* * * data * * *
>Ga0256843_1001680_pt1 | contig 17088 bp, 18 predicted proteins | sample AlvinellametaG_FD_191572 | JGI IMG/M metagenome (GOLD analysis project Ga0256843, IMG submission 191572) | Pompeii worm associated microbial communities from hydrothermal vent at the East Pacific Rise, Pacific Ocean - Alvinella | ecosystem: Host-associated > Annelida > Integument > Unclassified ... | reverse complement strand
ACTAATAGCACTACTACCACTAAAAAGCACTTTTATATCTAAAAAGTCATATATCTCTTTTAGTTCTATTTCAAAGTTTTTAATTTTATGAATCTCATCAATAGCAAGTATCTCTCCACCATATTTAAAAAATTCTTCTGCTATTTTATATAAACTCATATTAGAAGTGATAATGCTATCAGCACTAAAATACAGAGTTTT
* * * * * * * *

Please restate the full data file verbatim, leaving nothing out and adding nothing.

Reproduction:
>Ga0256843_1001680_pt1 | contig 17088 bp, 18 predicted proteins | sample AlvinellametaG_FD_191572 | JGI IMG/M metagenome (GOLD analysis project Ga0256843, IMG submission 191572) | Pompeii worm associated microbial communities from hydrothermal vent at the East Pacific Rise, Pacific Ocean - Alvinella | ecosystem: Host-associated > Annelida > Integument > Unclassified ... | reverse complement strand
ACTAATAGCACTACTACCACTAAAAAGCACTTTTATATCTAAAAAGTCATATATCTCTTTTAGTTCTATTTCAAAGTTTTTAATTTTATGAATCTCATCAATAGCAAGTATCTCTCCACCATATTTAAAAAATTCTTCTGCTATTTTATATAAACTCATATTAGAAGTGATAATGCTATCAGCACTAAAATACAGAGTTTT